So, if abortion is criminalized, we know that there will still be abortions taking place. But abortion, although much safer than it was at the turn of the last century, still has a complication rate. And, if abortion is criminalized, women who are suffering from post-abortion complications will hold off on seeking out medical attention for fear that they will be penalized. Infections will turn septic. It is hard to escape the conclusion that, if abortion is criminalized, women will needlessly die. Nobody wants to see that.

    So, is there not room in the Catholic Faith to say that how we deal with abortion is somewhat a prudential judgment?

  • Darwin says:

    Because abortion is an intrinsic evil, one cannot argue that it is good in some circumstances. So, for instance, although one might support efforts to ban abortion except in cases of rape and incest because one believed that was the best one could accomplish at the moment, one could not hold that abortion is okay in cases of rape and incest, because the principle of the dignity of human life holds regardless.

    Now, the argument I presented above was that because abortion is an intrinsic evil, one may never, though prudential judgement, come to hold as a Catholic that abortion is a “right”. From a Catholic understanding, one cannot have a right to do something which is always evil.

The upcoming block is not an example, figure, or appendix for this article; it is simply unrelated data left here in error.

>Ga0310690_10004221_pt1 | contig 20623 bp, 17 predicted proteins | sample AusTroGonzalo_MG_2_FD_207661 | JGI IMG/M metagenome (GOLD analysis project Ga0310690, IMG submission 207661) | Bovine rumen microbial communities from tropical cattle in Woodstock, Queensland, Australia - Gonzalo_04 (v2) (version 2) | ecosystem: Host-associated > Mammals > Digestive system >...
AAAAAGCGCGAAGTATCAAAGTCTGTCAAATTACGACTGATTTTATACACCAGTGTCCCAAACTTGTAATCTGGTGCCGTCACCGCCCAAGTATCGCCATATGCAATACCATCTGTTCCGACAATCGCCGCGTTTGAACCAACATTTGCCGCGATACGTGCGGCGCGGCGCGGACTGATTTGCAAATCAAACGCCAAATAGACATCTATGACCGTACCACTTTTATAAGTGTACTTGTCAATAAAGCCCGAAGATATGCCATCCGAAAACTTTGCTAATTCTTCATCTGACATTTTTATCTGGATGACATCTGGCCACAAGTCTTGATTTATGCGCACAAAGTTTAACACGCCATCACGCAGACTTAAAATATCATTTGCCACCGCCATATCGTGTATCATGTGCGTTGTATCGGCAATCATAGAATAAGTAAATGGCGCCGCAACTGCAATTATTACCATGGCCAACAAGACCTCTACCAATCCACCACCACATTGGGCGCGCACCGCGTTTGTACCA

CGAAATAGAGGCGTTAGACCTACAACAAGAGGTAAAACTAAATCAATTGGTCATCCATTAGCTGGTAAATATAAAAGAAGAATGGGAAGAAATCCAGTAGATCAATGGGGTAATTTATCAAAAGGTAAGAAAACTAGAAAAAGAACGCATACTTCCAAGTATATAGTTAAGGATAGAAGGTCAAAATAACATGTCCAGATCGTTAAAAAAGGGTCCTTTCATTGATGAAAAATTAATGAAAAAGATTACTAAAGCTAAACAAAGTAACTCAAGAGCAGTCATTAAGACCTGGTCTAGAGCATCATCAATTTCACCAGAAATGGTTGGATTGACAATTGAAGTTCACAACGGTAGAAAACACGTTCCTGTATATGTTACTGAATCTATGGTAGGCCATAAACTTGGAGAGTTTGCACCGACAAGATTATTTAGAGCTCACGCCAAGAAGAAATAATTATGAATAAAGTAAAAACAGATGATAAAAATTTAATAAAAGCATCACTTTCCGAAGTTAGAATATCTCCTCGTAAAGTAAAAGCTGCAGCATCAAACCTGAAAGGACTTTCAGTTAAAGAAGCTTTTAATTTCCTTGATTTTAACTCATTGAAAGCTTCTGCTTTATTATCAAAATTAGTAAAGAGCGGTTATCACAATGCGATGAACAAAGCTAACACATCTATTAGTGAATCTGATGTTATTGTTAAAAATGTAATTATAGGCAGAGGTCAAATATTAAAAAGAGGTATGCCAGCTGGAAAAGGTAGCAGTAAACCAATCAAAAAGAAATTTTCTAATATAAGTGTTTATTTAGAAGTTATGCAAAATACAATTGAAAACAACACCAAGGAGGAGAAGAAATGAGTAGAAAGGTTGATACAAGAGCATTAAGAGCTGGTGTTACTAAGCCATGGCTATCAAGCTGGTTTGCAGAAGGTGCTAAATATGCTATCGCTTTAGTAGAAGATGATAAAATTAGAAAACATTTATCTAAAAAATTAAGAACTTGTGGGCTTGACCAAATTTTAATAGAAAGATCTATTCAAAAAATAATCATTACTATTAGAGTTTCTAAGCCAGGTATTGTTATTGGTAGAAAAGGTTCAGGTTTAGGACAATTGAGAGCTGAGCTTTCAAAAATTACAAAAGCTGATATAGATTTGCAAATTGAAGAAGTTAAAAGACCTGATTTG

One might (though I don’t) come to a conclusion that banning abortion in some particular time and place would cause more harm to the common good than not banning it. This would be analogous to Aquinas’ claim that banning prostitution (a commercial form of fornication, and thus also an intrinsic evil) caused more harm than good to society. However, I don’t tend to think that the argument that people would still get abortions and they would be less likely to seek treatment when there were complications is a good argument for not banning abortion. As the history of abortion rates in America shows us, abortion was far less common in America when abortion was illegal. The rate of women being injured in illegal abortions was also very low (contrary to exaggerated claims by abortion providing organizations such as Planned Parenthood.) I think it’s very hard to make the case that the small disincentive to seek treatment due to injuries suffered is worth failing to save the huge number of lives involved. Even by the most cautious estimates banning abortions would save hundreds of thousands of lives per year.

  • Paul Adams says:

    @melissa, you are right that the question of whether an intrinsically evil act should be criminalized is a matter of prudential judgment. Adultery is intrinsically evil but there are prudential reasons for not criminalizing it in today’s America. But in the case of abortion, at least two things should be considered. First, laws against abortion prior to Roe v. Wade did not criminalize mothers but abortionists. They closed down or prevented the opening of abortion mills. It would mean that Planned Parenthood would have to get licensed to and actually perform the mammograms with which the President and others erroneously credit them, instead of killing fetal babies.